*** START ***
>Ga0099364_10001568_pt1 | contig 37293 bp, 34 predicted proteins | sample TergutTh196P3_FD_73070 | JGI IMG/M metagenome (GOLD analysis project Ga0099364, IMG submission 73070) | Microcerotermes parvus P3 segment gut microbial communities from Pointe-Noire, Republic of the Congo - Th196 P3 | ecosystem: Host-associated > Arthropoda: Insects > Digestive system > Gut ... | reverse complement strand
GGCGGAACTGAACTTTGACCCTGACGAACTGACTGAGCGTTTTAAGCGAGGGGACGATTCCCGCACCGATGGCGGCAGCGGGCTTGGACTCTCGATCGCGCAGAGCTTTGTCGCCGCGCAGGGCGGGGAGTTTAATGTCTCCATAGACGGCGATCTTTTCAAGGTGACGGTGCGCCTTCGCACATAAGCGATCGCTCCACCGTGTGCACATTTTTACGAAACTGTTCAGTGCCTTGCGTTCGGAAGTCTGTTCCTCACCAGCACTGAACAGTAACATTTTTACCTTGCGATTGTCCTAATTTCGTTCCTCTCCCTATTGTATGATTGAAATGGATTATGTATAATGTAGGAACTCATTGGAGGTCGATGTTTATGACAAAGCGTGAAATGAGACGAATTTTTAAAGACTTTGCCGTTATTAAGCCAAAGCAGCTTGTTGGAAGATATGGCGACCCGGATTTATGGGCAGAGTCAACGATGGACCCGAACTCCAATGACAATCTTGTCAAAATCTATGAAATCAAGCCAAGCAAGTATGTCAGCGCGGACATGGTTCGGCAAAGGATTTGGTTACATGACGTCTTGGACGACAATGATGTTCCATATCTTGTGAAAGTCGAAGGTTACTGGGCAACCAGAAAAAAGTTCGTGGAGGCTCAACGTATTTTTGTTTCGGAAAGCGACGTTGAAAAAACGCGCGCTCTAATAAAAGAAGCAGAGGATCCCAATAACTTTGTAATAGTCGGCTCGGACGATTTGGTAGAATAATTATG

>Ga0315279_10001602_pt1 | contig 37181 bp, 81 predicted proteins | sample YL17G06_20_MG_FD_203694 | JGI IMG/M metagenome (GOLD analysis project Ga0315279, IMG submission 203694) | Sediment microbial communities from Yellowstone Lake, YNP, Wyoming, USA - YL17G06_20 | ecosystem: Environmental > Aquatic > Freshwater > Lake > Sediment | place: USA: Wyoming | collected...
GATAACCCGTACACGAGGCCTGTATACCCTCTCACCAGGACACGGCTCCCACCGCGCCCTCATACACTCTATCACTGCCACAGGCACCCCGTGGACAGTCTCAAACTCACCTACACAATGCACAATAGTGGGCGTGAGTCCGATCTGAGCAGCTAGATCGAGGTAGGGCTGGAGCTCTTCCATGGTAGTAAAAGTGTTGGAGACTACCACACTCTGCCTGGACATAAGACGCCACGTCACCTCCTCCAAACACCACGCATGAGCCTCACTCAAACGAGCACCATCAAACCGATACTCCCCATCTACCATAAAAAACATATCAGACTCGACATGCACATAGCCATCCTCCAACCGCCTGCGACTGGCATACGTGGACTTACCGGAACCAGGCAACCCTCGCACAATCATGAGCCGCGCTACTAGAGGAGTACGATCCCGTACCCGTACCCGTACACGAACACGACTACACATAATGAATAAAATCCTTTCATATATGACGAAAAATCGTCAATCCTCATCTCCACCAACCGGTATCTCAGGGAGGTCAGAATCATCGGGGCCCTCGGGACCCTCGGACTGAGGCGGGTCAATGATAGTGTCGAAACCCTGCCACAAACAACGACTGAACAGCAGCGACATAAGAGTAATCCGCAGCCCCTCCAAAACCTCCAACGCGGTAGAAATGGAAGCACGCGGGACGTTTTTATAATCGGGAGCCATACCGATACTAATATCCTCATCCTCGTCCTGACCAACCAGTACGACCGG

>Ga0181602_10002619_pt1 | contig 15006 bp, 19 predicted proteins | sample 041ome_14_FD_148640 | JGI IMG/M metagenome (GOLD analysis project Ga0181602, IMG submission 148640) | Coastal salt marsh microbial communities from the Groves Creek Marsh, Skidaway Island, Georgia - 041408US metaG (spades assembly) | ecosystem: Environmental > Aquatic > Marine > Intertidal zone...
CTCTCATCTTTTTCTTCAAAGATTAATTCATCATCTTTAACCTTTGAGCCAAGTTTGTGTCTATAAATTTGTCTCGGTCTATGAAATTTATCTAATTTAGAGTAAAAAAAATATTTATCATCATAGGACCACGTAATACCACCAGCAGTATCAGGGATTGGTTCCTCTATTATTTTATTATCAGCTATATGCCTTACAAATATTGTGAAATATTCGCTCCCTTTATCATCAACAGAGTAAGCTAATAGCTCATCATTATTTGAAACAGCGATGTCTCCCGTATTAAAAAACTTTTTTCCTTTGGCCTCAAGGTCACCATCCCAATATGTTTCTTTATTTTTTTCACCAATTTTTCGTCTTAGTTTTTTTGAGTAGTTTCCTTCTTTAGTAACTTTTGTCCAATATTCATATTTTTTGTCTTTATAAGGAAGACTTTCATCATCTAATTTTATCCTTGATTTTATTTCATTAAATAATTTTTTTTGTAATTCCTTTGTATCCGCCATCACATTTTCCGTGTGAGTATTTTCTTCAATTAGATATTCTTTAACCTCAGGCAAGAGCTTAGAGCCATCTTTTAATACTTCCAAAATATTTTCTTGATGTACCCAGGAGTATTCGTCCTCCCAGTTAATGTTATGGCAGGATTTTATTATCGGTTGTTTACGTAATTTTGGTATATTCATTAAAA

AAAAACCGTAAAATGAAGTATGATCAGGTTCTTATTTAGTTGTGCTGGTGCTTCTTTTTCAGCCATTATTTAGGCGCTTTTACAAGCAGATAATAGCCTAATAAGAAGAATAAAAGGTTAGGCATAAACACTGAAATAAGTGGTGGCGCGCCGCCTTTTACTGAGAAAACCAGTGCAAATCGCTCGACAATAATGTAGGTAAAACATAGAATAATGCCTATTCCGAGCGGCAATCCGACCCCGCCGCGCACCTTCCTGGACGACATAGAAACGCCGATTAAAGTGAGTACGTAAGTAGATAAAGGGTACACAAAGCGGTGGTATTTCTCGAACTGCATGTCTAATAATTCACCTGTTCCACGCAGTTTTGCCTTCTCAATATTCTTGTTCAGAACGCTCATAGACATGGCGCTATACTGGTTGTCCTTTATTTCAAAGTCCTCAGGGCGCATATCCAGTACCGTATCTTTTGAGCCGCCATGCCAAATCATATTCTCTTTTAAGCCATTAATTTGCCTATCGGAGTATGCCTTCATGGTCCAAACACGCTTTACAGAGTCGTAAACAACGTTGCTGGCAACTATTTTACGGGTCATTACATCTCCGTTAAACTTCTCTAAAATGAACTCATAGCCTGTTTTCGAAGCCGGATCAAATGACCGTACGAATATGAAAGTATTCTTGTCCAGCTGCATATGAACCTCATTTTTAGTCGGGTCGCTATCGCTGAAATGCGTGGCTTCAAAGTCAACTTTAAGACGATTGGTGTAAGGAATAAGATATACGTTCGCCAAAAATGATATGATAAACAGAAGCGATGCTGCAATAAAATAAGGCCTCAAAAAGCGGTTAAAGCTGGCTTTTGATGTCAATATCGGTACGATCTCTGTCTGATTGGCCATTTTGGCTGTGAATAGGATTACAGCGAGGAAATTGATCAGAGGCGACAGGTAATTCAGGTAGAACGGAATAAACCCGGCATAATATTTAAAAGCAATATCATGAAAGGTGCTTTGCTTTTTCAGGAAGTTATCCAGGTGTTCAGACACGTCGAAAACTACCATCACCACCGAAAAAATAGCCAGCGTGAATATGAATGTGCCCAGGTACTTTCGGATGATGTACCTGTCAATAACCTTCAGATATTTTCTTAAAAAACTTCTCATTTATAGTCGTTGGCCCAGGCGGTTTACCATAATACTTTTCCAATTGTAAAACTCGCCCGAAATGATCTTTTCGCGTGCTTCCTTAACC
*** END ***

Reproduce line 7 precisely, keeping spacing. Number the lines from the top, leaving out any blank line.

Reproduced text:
AAAAACCGTAAAATGAAGTATGATCAGGTTCTTATTTAGTTGTGCTGGTGCTTCTTTTTCAGCCATTATTTAGGCGCTTTTACAAGCAGATAATAGCCTAATAAGAAGAATAAAAGGTTAGGCATAAACACTGAAATAAGTGGTGGCGCGCCGCCTTTTACTGAGAAAACCAGTGCAAATCGCTCGACAATAATGTAGGTAAAACATAGAATAATGCCTATTCCGAGCGGCAATCCGACCCCGCCGCGCACCTTCCTGGACGACATAGAAACGCCGATTAAAGTGAGTACGTAAGTAGATAAAGGGTACACAAAGCGGTGGTATTTCTCGAACTGCATGTCTAATAATTCACCTGTTCCACGCAGTTTTGCCTTCTCAATATTCTTGTTCAGAACGCTCATAGACATGGCGCTATACTGGTTGTCCTTTATTTCAAAGTCCTCAGGGCGCATATCCAGTACCGTATCTTTTGAGCCGCCATGCCAAATCATATTCTCTTTTAAGCCATTAATTTGCCTATCGGAGTATGCCTTCATGGTCCAAACACGCTTTACAGAGTCGTAAACAACGTTGCTGGCAACTATTTTACGGGTCATTACATCTCCGTTAAACTTCTCTAAAATGAACTCATAGCCTGTTTTCGAAGCCGGATCAAATGACCGTACGAATATGAAAGTATTCTTGTCCAGCTGCATATGAACCTCATTTTTAGTCGGGTCGCTATCGCTGAAATGCGTGGCTTCAAAGTCAACTTTAAGACGATTGGTGTAAGGAATAAGATATACGTTCGCCAAAAATGATATGATAAACAGAAGCGATGCTGCAATAAAATAAGGCCTCAAAAAGCGGTTAAAGCTGGCTTTTGATGTCAATATCGGTACGATCTCTGTCTGATTGGCCATTTTGGCTGTGAATAGGATTACAGCGAGGAAATTGATCAGAGGCGACAGGTAATTCAGGTAGAACGGAATAAACCCGGCATAATATTTAAAAGCAATATCATGAAAGGTGCTTTGCTTTTTCAGGAAGTTATCCAGGTGTTCAGACACGTCGAAAACTACCATCACCACCGAAAAAATAGCCAGCGTGAATATGAATGTGCCCAGGTACTTTCGGATGATGTACCTGTCAATAACCTTCAGATATTTTCTTAAAAAACTTCTCATTTATAGTCGTTGGCCCAGGCGGTTTACCATAATACTTTTCCAATTGTAAAACTCGCCCGAAATGATCTTTTCGCGTGCTTCCTTAACC